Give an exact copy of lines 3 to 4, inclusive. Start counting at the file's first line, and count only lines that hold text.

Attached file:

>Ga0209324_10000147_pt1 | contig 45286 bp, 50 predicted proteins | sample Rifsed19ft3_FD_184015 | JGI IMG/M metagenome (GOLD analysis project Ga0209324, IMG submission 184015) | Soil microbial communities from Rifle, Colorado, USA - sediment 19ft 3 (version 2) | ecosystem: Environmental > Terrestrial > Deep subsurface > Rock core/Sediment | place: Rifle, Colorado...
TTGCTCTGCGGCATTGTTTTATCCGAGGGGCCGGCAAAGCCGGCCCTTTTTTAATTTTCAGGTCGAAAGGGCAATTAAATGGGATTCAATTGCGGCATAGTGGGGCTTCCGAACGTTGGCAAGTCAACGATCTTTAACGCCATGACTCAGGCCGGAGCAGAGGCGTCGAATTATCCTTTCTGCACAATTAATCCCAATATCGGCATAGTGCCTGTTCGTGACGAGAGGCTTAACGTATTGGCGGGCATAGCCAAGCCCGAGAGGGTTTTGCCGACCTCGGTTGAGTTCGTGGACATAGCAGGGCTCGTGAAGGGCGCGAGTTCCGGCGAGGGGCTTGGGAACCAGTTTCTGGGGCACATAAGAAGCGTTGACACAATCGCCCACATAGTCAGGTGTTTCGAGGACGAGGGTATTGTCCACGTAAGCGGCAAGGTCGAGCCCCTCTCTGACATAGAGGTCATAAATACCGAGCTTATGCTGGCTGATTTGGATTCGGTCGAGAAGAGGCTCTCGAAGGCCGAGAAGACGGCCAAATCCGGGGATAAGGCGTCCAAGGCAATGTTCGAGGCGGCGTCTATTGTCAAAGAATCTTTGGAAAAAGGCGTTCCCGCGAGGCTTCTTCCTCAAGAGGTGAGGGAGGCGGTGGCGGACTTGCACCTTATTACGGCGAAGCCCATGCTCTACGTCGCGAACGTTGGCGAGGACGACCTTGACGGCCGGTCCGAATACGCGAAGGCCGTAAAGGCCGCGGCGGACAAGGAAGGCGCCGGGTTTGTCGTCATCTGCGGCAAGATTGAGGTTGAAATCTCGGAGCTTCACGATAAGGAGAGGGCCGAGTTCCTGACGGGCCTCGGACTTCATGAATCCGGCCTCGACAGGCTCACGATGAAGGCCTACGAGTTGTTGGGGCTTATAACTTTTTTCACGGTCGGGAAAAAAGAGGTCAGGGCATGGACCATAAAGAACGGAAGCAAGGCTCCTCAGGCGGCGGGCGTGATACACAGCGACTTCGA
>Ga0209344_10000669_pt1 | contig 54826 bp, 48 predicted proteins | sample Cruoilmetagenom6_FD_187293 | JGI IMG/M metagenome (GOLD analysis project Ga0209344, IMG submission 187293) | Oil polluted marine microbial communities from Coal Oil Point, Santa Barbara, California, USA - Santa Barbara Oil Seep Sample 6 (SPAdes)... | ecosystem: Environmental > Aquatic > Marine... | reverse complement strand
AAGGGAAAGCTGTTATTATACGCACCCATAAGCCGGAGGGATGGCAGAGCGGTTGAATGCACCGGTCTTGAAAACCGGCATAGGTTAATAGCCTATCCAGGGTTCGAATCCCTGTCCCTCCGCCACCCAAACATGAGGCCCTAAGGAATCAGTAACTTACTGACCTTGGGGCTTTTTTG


>Ga0209344_10000669_pt1 | contig 54826 bp, 48 predicted proteins | sample Cruoilmetagenom6_FD_187293 | JGI IMG/M metagenome (GOLD analysis project Ga0209344, IMG submission 187293) | Oil polluted marine microbial communities from Coal Oil Point, Santa Barbara, California, USA - Santa Barbara Oil Seep Sample 6 (SPAdes)... | ecosystem: Environmental > Aquatic > Marine... | reverse complement strand
AAGGGAAAGCTGTTATTATACGCACCCATAAGCCGGAGGGATGGCAGAGCGGTTGAATGCACCGGTCTTGAAAACCGGCATAGGTTAATAGCCTATCCAGGGTTCGAATCCCTGTCCCTCCGCCACCCAAACATGAGGCCCTAAGGAATCAGTAACTTACTGACCTTGGGGCTTTTTTG